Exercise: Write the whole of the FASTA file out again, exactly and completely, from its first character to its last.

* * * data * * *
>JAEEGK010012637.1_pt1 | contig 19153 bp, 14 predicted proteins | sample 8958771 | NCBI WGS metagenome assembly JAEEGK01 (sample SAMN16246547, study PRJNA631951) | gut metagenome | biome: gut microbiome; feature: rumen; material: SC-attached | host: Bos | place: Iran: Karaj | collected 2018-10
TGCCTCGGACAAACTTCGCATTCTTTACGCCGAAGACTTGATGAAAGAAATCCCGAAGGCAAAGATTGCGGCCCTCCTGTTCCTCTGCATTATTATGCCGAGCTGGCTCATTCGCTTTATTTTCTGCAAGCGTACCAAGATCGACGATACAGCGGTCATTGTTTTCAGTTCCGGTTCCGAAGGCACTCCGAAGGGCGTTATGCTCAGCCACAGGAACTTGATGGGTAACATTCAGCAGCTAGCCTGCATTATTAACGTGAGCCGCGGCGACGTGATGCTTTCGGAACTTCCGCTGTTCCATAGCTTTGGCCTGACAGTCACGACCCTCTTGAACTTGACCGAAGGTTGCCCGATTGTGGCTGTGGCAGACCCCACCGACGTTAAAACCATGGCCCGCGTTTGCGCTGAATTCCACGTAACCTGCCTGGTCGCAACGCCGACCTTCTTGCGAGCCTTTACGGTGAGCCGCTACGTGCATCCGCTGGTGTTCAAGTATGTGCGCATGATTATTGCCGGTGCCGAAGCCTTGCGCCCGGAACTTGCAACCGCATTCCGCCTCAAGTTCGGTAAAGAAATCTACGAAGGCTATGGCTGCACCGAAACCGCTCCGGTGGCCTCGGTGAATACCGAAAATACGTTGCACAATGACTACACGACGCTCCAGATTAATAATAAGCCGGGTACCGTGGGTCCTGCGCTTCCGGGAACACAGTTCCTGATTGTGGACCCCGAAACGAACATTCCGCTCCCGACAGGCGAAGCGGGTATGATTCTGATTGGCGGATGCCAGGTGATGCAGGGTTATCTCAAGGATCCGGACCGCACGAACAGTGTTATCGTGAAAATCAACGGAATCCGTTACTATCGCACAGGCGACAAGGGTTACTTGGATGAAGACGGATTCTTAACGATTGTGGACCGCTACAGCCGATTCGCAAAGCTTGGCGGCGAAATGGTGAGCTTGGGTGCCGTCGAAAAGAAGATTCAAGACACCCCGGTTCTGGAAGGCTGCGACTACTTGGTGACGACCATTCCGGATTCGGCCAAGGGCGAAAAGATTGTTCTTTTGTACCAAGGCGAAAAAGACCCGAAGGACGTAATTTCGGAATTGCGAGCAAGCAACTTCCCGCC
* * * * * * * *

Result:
>JAEEGK010012637.1_pt1 | contig 19153 bp, 14 predicted proteins | sample 8958771 | NCBI WGS metagenome assembly JAEEGK01 (sample SAMN16246547, study PRJNA631951) | gut metagenome | biome: gut microbiome; feature: rumen; material: SC-attached | host: Bos | place: Iran: Karaj | collected 2018-10
TGCCTCGGACAAACTTCGCATTCTTTACGCCGAAGACTTGATGAAAGAAATCCCGAAGGCAAAGATTGCGGCCCTCCTGTTCCTCTGCATTATTATGCCGAGCTGGCTCATTCGCTTTATTTTCTGCAAGCGTACCAAGATCGACGATACAGCGGTCATTGTTTTCAGTTCCGGTTCCGAAGGCACTCCGAAGGGCGTTATGCTCAGCCACAGGAACTTGATGGGTAACATTCAGCAGCTAGCCTGCATTATTAACGTGAGCCGCGGCGACGTGATGCTTTCGGAACTTCCGCTGTTCCATAGCTTTGGCCTGACAGTCACGACCCTCTTGAACTTGACCGAAGGTTGCCCGATTGTGGCTGTGGCAGACCCCACCGACGTTAAAACCATGGCCCGCGTTTGCGCTGAATTCCACGTAACCTGCCTGGTCGCAACGCCGACCTTCTTGCGAGCCTTTACGGTGAGCCGCTACGTGCATCCGCTGGTGTTCAAGTATGTGCGCATGATTATTGCCGGTGCCGAAGCCTTGCGCCCGGAACTTGCAACCGCATTCCGCCTCAAGTTCGGTAAAGAAATCTACGAAGGCTATGGCTGCACCGAAACCGCTCCGGTGGCCTCGGTGAATACCGAAAATACGTTGCACAATGACTACACGACGCTCCAGATTAATAATAAGCCGGGTACCGTGGGTCCTGCGCTTCCGGGAACACAGTTCCTGATTGTGGACCCCGAAACGAACATTCCGCTCCCGACAGGCGAAGCGGGTATGATTCTGATTGGCGGATGCCAGGTGATGCAGGGTTATCTCAAGGATCCGGACCGCACGAACAGTGTTATCGTGAAAATCAACGGAATCCGTTACTATCGCACAGGCGACAAGGGTTACTTGGATGAAGACGGATTCTTAACGATTGTGGACCGCTACAGCCGATTCGCAAAGCTTGGCGGCGAAATGGTGAGCTTGGGTGCCGTCGAAAAGAAGATTCAAGACACCCCGGTTCTGGAAGGCTGCGACTACTTGGTGACGACCATTCCGGATTCGGCCAAGGGCGAAAAGATTGTTCTTTTGTACCAAGGCGAAAAAGACCCGAAGGACGTAATTTCGGAATTGCGAGCAAGCAACTTCCCGCC